Canadian Plastics

Ontario Liberals pondering new tax credits to spur R&D investment

Ontario’s governing Liberals are considering new tax credits and incentives to encourage cash-rich companies to spend their money on research and development as well as new equipment, technology and training.

November 6, 2013   Canadian Plastics

Ontario’s governing Liberals are considering new tax credits and incentives to encourage cash-rich companies to spend their money on research and development as well as new equipment, technology and training.

There could be a “play or pay” tax incentive to reward companies for making specific investments, Finance Minister Charles Sousa said ahead of his fall economic statement.

“If those companies don’t initiate those investments, don’t provide for those supports, then they pay what they’re paying now,” he said. “If they do other things, if they play, they get a better rate.”

Speaking to a crowd at the Empire Club of Canada – and as reported by the Canadian Press news agency – Sousa said that many companies are holding on to their cash as the global economy slowly recovers from the economic downturn.

“As a former banker, I recognize how important it is to have a strong balance sheet and ensure that we invest money in those things that are going to make greater returns in the long run,” he said after the speech. But businesses need to invest the money that’s sitting on their balance sheet to be more productive and to boost the province’s competitiveness, he added.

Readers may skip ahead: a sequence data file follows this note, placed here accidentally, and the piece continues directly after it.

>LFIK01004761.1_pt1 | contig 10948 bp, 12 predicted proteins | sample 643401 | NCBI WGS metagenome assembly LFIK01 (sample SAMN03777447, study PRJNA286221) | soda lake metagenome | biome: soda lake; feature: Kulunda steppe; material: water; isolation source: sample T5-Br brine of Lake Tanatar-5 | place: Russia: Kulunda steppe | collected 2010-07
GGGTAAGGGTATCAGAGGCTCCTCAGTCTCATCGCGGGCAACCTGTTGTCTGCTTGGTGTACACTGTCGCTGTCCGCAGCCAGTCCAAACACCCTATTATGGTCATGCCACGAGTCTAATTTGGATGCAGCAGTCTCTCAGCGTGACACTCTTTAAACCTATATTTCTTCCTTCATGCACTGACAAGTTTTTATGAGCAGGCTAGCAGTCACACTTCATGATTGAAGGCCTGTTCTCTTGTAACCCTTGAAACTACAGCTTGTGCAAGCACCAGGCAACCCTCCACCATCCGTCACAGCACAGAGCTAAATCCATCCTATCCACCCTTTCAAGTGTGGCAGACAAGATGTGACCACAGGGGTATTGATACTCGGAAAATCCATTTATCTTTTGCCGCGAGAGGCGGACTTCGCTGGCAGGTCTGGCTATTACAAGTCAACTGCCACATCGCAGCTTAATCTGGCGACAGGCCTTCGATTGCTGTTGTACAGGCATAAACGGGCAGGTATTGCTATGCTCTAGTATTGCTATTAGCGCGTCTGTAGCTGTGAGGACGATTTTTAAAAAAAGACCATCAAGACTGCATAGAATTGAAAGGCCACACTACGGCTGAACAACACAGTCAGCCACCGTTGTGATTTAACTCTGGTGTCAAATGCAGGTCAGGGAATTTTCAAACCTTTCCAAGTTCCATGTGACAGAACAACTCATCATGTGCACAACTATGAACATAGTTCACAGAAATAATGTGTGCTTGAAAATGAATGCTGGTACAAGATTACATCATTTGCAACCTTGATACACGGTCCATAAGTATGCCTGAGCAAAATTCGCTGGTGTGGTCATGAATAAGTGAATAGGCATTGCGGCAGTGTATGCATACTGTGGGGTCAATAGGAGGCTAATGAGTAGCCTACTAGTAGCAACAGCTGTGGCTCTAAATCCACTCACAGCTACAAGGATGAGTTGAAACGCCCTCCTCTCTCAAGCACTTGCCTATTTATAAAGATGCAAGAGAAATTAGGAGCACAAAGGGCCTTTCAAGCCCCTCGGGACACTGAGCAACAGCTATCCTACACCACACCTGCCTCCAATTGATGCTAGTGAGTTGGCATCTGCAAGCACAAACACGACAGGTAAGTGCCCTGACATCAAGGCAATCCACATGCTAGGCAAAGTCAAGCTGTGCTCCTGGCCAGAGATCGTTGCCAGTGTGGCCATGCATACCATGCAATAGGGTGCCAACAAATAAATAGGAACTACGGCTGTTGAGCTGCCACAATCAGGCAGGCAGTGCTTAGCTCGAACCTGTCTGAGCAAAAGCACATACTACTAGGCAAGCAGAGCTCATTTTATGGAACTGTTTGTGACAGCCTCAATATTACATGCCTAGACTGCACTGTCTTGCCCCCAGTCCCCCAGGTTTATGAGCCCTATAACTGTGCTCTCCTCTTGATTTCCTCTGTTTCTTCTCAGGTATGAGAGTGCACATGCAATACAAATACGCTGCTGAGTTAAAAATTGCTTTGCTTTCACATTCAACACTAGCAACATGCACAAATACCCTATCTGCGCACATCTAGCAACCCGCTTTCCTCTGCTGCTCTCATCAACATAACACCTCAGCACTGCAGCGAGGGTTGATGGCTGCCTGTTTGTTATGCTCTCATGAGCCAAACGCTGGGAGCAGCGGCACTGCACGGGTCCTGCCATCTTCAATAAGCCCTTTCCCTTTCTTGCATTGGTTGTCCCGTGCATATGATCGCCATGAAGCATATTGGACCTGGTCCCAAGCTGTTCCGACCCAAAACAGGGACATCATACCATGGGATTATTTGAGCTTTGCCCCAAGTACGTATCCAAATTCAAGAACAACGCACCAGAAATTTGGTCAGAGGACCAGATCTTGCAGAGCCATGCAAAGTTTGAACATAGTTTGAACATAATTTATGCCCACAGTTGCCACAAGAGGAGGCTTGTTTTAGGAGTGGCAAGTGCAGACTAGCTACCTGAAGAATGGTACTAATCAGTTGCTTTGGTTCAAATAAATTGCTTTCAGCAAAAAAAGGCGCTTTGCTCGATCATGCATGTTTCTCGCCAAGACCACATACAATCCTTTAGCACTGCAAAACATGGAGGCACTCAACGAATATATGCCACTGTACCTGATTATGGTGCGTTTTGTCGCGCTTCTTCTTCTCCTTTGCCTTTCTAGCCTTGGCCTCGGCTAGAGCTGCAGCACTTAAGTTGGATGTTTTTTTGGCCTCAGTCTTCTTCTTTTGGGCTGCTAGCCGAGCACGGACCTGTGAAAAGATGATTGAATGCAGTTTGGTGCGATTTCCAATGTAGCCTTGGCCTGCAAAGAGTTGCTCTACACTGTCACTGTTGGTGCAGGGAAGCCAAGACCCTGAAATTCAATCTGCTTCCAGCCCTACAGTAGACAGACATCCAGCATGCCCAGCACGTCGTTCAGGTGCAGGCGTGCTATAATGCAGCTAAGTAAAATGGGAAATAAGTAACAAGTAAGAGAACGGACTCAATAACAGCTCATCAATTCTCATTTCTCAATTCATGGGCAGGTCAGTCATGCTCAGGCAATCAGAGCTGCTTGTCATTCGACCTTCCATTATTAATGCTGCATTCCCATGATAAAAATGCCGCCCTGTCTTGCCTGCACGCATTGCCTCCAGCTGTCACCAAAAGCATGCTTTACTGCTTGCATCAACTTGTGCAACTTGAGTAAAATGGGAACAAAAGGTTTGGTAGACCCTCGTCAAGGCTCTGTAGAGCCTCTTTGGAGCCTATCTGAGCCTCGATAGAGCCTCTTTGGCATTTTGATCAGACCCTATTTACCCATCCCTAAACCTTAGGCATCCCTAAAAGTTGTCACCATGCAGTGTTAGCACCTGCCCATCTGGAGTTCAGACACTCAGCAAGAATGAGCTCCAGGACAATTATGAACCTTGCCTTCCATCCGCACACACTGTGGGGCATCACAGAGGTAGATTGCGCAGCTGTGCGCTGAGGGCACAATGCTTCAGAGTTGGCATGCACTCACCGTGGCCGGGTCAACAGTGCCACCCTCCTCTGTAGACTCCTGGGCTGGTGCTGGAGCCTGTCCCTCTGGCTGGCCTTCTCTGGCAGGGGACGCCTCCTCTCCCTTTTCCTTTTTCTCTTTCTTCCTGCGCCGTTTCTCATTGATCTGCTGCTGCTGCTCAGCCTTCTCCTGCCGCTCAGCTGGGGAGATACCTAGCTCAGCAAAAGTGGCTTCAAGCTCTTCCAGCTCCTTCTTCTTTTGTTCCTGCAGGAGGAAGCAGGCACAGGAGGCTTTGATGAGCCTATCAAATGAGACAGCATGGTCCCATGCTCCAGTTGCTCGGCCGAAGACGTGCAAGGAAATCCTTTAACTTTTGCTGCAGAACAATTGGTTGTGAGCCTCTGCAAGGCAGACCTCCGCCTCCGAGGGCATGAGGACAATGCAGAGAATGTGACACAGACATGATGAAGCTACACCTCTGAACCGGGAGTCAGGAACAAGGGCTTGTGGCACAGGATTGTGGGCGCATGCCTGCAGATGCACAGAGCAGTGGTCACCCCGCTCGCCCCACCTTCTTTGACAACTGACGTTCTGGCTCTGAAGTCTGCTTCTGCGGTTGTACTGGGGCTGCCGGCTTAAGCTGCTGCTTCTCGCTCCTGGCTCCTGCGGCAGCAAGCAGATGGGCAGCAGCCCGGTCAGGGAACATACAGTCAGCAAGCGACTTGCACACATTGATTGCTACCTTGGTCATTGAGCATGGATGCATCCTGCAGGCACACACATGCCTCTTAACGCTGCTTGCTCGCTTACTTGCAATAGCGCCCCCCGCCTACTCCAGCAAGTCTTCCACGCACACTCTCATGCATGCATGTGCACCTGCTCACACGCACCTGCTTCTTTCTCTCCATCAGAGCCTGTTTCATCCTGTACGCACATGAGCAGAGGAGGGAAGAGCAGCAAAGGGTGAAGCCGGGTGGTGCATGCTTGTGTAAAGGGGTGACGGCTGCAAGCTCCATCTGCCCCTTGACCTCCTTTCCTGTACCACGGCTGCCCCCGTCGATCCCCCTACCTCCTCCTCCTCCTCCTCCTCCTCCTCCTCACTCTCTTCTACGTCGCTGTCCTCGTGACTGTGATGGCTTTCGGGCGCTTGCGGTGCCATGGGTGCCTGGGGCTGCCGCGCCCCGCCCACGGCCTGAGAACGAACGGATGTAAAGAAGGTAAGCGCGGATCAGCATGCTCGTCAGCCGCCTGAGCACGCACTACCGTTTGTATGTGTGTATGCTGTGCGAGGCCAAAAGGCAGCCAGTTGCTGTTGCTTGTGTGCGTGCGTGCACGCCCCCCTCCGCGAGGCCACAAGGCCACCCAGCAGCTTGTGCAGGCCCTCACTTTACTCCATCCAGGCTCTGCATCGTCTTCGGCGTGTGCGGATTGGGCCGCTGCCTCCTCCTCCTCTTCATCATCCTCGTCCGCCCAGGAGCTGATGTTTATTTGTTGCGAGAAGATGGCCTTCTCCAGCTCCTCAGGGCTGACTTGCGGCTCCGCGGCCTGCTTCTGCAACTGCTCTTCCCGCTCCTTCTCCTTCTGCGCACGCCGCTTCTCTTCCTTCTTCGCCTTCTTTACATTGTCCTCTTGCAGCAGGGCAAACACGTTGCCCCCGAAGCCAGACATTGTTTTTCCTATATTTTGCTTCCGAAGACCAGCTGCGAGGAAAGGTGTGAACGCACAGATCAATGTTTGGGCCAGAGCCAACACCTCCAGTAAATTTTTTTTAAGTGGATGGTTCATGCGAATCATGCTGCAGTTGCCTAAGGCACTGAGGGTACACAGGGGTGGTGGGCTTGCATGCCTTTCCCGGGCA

Ontario’s spending on research and development as a proportion of its gross domestic product is significantly lower than the United States, he said.

Many American states are providing R&D tax credits to encourage investment and Ontario can’t fall behind. “We recognize that we have to continue finding those stimulus initiatives for those businesses to invest in those particular areas,” Sousa said. “Other parts of the world are using incremental tax credits in a better form than Ontario has been doing.”

Asked how he would ensure that companies wouldn’t apply those tax credits to expenditures they’d have to incur anyway, Sousa said the province was reviewing all its tax credits to make sure they’re being used the way they should.

Sousa didn’t provide any details about the proposed measures, but said his fall economic statement would “speak” to it.

The statement will also repeat his promise to slay Ontario’s nearly $12-billion deficit by 2017-18, the minister said – but they won’t bring in “drastic cuts” or “business-killing taxes” to balance the books.


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